COLUMBIA CITY — Police officers from across parts of northern Indiana — including more than 60 K9 units — honored Cas, the Whitley County K9 killed last week in a fiery crash.
Her death came in the line of duty after a motorist being chased by police on US 30 near Columbia City swerved to avoid stop sticks in the road and instead slammed into a police car with Cas inside. Emergency responders were unable to free Cas from the car and she died at the scene.
The motorist was arrested. Whitley County Sheriff’s Deputy Gary Archbold, the handler for Cas, was uninjured but was left to cope with the loss of his partner.
On Wednesday, July 17, more than 300 police officers and their guests joined others in the community to remember Cas at a memorial service held at First Church of God,1200 Depoy Drive.
Senior Pastor of First Church of God, Johnny McCallister, admitted the uniqueness of the memorial service, saying he’s never done anything like it before.
“And as the week’s gone along, I realized I’m not alone. There’s many of you here today who have never done anything like this before,” said McCallister.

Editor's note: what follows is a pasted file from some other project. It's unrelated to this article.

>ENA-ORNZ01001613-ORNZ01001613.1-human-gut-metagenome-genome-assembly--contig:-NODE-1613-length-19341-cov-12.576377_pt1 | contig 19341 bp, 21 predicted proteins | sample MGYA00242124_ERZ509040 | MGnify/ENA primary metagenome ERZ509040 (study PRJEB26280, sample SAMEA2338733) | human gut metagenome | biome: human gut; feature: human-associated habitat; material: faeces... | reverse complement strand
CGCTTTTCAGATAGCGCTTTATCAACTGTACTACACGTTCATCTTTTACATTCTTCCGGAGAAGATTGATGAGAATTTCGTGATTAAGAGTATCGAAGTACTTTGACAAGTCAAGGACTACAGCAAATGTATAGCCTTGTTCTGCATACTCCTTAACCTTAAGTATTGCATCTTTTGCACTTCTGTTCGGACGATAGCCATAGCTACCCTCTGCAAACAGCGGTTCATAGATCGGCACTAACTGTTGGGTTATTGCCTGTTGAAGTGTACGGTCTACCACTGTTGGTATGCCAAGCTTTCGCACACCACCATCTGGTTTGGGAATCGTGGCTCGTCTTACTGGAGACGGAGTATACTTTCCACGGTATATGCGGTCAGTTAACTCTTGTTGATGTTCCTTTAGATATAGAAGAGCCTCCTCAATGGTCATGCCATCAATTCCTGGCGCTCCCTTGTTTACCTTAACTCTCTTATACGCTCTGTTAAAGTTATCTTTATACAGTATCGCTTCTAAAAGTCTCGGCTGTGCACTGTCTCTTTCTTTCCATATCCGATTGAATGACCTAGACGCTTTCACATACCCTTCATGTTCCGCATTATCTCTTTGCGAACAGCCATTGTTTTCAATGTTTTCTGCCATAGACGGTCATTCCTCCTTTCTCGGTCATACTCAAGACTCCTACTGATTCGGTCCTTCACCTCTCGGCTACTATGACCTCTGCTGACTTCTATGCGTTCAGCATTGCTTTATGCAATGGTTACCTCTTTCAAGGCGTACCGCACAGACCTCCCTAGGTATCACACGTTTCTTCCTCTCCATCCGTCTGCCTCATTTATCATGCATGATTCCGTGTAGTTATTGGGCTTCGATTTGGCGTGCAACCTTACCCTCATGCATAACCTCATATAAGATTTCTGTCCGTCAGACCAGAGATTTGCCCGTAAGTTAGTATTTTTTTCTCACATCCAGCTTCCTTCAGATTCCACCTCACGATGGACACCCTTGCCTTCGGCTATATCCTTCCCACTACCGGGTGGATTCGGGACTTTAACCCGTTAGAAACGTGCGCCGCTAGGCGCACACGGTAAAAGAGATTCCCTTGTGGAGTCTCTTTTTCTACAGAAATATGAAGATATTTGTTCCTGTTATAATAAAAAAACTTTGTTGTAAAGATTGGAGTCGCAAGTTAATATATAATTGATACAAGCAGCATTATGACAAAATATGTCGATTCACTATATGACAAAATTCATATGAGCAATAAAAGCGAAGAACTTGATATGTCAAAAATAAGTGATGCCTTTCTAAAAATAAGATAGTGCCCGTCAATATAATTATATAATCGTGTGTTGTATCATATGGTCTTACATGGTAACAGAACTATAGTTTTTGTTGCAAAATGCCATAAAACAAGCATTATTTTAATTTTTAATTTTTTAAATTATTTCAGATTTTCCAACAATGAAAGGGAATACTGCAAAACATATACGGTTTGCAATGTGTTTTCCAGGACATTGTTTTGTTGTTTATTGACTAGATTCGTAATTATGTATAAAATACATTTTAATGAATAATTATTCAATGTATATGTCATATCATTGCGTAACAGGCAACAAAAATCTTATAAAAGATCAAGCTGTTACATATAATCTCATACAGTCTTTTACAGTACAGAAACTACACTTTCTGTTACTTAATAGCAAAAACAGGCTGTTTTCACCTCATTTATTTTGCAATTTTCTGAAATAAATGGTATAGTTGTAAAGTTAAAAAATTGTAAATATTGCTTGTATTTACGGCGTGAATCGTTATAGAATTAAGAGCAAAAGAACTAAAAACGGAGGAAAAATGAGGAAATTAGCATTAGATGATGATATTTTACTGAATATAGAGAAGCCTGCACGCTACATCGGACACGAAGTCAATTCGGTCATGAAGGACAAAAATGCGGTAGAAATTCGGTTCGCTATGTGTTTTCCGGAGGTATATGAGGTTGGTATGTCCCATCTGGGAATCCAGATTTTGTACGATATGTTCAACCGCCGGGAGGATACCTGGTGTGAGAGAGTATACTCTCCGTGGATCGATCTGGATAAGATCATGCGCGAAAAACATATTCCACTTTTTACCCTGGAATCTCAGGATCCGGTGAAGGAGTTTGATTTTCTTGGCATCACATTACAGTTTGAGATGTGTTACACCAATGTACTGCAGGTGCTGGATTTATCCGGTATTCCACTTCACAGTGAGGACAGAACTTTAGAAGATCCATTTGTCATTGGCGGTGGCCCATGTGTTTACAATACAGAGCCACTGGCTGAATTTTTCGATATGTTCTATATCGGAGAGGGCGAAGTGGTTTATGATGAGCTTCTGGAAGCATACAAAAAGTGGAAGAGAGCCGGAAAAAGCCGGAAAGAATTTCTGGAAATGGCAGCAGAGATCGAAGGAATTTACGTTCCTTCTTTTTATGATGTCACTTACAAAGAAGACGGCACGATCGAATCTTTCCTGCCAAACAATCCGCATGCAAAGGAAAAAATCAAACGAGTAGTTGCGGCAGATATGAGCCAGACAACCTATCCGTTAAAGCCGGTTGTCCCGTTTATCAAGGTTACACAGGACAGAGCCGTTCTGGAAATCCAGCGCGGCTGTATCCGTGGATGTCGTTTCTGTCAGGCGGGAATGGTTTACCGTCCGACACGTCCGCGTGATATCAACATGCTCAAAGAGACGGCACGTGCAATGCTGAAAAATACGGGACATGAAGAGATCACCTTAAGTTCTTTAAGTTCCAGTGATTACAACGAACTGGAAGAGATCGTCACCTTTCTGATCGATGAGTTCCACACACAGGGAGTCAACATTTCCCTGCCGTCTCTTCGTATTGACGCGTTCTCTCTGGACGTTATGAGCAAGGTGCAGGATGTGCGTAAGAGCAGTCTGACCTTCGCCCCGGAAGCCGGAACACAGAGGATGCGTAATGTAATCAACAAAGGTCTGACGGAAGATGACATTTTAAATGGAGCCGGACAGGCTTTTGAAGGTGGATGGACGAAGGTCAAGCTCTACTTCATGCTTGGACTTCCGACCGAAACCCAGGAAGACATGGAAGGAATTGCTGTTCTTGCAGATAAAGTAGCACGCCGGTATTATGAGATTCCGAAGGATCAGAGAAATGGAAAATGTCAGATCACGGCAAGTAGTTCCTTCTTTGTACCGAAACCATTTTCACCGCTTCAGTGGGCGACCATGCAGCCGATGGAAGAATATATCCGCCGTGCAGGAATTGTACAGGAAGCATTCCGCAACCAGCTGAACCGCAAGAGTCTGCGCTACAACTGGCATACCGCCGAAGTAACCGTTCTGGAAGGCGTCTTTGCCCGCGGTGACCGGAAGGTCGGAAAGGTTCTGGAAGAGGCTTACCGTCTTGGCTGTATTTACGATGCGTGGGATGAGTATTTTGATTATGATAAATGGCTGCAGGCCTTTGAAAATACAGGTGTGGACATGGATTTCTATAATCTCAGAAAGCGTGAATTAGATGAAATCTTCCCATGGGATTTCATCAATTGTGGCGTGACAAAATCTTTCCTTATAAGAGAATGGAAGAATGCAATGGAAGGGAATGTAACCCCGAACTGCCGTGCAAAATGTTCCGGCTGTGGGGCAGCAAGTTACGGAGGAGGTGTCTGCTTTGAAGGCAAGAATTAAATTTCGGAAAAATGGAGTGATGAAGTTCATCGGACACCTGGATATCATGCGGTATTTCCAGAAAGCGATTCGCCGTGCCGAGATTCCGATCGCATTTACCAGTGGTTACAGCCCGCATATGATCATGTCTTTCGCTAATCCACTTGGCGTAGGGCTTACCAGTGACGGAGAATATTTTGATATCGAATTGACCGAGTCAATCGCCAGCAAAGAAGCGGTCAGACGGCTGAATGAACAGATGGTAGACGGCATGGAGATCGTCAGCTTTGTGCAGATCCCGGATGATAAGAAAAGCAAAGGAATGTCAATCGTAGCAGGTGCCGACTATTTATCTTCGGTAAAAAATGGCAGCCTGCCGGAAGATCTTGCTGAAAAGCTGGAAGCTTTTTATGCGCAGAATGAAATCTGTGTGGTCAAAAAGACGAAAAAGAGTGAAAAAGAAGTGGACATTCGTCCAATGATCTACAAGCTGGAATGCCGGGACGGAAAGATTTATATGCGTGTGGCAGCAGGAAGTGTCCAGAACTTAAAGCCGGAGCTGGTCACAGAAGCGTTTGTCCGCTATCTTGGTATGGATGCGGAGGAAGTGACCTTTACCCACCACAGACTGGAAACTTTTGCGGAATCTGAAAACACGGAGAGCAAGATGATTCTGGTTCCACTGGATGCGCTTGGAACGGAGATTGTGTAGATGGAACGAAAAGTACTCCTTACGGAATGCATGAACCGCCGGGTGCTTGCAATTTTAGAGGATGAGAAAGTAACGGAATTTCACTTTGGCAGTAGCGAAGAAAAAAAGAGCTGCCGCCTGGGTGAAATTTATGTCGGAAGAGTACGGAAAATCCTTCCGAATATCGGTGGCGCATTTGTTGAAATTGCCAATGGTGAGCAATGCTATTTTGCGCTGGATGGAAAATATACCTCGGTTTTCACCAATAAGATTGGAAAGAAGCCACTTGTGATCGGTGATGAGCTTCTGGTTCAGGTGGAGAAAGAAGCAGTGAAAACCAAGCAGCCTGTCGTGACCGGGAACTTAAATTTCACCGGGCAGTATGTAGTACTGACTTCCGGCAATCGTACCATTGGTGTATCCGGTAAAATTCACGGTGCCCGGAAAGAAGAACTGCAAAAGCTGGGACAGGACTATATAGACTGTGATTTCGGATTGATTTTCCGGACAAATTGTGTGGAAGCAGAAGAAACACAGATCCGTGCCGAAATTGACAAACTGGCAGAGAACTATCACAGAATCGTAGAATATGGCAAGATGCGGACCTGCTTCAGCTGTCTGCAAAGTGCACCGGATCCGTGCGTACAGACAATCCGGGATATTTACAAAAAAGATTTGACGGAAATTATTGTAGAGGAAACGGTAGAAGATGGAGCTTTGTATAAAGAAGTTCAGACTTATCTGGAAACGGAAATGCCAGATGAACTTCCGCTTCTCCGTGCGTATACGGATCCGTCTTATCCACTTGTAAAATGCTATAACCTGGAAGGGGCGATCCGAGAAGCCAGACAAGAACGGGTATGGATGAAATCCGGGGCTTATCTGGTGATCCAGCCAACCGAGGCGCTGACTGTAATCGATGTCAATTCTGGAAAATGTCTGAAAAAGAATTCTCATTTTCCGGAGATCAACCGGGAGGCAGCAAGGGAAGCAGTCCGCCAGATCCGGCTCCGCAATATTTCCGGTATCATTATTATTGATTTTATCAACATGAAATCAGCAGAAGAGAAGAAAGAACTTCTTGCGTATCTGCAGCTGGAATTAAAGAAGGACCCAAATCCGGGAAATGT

He said Cas was “universally loved” by the community. Unlike some people, Cas approached her work without concerns about race, income level, age or education.
“She performed her duties without prejudice. We would do well to learn from Cas,” McCallister said.
“K9s are trained to do the most dangerous work in law enforcement and she did that without hesitation,” he added.
Whitley County Sheriff Marc Gatton also spoke at the service and said Cas and Archbold “excelled as a team.”
“She didn’t know it, but by simply putting on her collar and leash and going to work every day, Cas made Whitley County a better place,” Gatton said.
Gary Griffith, with the Fort Wayne Police Department, stood guard next to the flag-draped coffin with his K9, Ivy, prior to the service. He said he had attended training with Archbold in Massachusetts.
The turnout at the memorial speaks to the brotherhood among police, Griffith said.
“Law enforcement is a family within itself and then you got the K9 family that is even closer than that,” said Griffith. “I’ve been a K9 handler for ten years and this is pretty impressive. It’s nice to see.”
Archbold, through one of the speakers, conveyed to the audience the close bond he shared with Cas, saying he considered her to be a guardian and protector.
He also thanked the community for the support he and his family have received.
McCallister, in his talk, also turned the focus to Archbold, his wife and their five children, where Cas was a family pet.
“On behalf of a grateful community, we say, thank you very much,” he said.